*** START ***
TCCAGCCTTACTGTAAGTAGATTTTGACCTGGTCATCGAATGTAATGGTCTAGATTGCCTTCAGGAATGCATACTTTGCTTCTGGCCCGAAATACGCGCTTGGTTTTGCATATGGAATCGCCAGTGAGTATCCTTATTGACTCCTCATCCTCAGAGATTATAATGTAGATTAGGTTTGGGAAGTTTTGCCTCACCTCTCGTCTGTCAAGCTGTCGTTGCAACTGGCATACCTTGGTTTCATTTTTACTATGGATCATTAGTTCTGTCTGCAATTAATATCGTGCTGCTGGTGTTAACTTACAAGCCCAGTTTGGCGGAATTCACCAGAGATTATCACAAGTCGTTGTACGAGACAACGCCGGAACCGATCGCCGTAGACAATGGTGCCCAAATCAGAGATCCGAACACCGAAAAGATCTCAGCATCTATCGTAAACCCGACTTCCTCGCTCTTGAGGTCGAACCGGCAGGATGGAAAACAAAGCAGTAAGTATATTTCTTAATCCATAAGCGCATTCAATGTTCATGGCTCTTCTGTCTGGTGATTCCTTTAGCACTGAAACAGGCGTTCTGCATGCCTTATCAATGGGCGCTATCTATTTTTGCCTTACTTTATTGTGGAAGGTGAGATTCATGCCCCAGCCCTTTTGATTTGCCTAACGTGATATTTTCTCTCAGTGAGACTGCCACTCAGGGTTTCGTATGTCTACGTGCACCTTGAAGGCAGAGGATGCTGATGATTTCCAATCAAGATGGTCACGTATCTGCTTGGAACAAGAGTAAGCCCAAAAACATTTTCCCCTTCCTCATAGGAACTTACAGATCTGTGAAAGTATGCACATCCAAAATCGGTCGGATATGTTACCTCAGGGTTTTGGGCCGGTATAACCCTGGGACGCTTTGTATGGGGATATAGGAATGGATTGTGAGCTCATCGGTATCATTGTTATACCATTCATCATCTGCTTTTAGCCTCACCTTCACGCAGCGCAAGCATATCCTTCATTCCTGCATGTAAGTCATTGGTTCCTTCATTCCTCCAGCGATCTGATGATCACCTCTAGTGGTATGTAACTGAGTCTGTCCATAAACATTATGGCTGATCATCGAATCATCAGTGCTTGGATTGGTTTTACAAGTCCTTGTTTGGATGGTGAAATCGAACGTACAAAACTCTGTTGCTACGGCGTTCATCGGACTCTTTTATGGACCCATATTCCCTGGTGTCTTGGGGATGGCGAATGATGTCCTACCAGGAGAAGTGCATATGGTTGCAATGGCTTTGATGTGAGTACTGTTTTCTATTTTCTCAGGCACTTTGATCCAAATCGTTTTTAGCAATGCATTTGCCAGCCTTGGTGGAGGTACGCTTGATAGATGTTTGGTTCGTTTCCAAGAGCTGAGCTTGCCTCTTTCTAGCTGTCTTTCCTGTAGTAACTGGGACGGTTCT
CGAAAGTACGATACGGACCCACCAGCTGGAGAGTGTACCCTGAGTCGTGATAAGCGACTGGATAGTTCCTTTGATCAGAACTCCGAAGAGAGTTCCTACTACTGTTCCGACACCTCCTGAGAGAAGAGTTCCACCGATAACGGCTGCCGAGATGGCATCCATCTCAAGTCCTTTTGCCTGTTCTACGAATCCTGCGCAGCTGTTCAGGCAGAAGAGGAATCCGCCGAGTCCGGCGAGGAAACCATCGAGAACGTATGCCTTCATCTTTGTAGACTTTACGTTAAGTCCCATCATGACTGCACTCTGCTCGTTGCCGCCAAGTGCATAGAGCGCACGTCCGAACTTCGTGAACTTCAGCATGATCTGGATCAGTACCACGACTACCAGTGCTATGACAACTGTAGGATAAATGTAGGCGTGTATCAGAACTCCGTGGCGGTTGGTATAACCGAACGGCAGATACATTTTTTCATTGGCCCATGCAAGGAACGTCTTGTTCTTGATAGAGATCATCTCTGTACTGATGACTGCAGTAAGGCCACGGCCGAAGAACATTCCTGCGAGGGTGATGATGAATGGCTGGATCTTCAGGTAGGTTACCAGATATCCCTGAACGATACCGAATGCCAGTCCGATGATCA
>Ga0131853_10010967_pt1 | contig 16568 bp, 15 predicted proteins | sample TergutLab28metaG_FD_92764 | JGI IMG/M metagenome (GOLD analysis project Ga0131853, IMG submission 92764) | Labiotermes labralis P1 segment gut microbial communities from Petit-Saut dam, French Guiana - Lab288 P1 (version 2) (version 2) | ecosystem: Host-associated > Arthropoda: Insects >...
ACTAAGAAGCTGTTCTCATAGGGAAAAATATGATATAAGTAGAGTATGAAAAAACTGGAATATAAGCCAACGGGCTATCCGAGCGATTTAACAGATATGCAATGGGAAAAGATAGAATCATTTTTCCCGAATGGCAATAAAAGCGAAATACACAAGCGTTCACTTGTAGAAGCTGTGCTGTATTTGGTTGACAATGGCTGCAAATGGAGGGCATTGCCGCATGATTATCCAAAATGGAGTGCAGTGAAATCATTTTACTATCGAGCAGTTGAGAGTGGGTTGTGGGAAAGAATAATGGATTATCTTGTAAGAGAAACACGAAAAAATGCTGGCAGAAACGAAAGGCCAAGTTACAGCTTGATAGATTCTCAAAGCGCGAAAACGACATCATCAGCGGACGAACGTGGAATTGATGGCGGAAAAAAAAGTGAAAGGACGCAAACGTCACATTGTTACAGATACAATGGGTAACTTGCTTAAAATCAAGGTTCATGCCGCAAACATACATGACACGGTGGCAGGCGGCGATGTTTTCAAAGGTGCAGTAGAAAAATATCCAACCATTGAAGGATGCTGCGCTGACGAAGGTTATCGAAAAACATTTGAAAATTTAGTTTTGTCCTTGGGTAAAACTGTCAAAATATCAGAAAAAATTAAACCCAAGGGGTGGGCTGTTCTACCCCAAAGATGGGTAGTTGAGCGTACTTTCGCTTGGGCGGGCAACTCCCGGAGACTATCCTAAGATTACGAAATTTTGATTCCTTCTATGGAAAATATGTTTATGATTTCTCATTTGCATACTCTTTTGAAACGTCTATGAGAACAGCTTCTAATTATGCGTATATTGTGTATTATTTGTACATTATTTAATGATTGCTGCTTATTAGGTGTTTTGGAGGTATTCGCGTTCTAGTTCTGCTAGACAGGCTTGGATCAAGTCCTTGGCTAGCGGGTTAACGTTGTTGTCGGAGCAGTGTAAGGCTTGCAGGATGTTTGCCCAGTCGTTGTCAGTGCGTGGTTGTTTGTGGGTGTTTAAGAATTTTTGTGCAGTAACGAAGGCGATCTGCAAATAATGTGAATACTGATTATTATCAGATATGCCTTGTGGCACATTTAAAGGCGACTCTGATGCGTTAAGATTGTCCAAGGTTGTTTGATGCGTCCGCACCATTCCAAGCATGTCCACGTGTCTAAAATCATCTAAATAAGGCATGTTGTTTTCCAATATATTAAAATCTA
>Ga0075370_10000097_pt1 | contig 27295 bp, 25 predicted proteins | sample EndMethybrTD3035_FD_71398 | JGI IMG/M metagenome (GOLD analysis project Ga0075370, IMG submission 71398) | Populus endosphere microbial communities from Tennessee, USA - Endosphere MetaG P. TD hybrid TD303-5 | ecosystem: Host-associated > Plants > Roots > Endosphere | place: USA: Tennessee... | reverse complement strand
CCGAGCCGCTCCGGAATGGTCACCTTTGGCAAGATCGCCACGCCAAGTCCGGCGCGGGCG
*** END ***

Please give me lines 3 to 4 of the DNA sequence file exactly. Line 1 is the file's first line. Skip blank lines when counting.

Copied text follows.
>Ga0131853_10010967_pt1 | contig 16568 bp, 15 predicted proteins | sample TergutLab28metaG_FD_92764 | JGI IMG/M metagenome (GOLD analysis project Ga0131853, IMG submission 92764) | Labiotermes labralis P1 segment gut microbial communities from Petit-Saut dam, French Guiana - Lab288 P1 (version 2) (version 2) | ecosystem: Host-associated > Arthropoda: Insects >...
ACTAAGAAGCTGTTCTCATAGGGAAAAATATGATATAAGTAGAGTATGAAAAAACTGGAATATAAGCCAACGGGCTATCCGAGCGATTTAACAGATATGCAATGGGAAAAGATAGAATCATTTTTCCCGAATGGCAATAAAAGCGAAATACACAAGCGTTCACTTGTAGAAGCTGTGCTGTATTTGGTTGACAATGGCTGCAAATGGAGGGCATTGCCGCATGATTATCCAAAATGGAGTGCAGTGAAATCATTTTACTATCGAGCAGTTGAGAGTGGGTTGTGGGAAAGAATAATGGATTATCTTGTAAGAGAAACACGAAAAAATGCTGGCAGAAACGAAAGGCCAAGTTACAGCTTGATAGATTCTCAAAGCGCGAAAACGACATCATCAGCGGACGAACGTGGAATTGATGGCGGAAAAAAAAGTGAAAGGACGCAAACGTCACATTGTTACAGATACAATGGGTAACTTGCTTAAAATCAAGGTTCATGCCGCAAACATACATGACACGGTGGCAGGCGGCGATGTTTTCAAAGGTGCAGTAGAAAAATATCCAACCATTGAAGGATGCTGCGCTGACGAAGGTTATCGAAAAACATTTGAAAATTTAGTTTTGTCCTTGGGTAAAACTGTCAAAATATCAGAAAAAATTAAACCCAAGGGGTGGGCTGTTCTACCCCAAAGATGGGTAGTTGAGCGTACTTTCGCTTGGGCGGGCAACTCCCGGAGACTATCCTAAGATTACGAAATTTTGATTCCTTCTATGGAAAATATGTTTATGATTTCTCATTTGCATACTCTTTTGAAACGTCTATGAGAACAGCTTCTAATTATGCGTATATTGTGTATTATTTGTACATTATTTAATGATTGCTGCTTATTAGGTGTTTTGGAGGTATTCGCGTTCTAGTTCTGCTAGACAGGCTTGGATCAAGTCCTTGGCTAGCGGGTTAACGTTGTTGTCGGAGCAGTGTAAGGCTTGCAGGATGTTTGCCCAGTCGTTGTCAGTGCGTGGTTGTTTGTGGGTGTTTAAGAATTTTTGTGCAGTAACGAAGGCGATCTGCAAATAATGTGAATACTGATTATTATCAGATATGCCTTGTGGCACATTTAAAGGCGACTCTGATGCGTTAAGATTGTCCAAGGTTGTTTGATGCGTCCGCACCATTCCAAGCATGTCCACGTGTCTAAAATCATCTAAATAAGGCATGTTGTTTTCCAATATATTAAAATCTA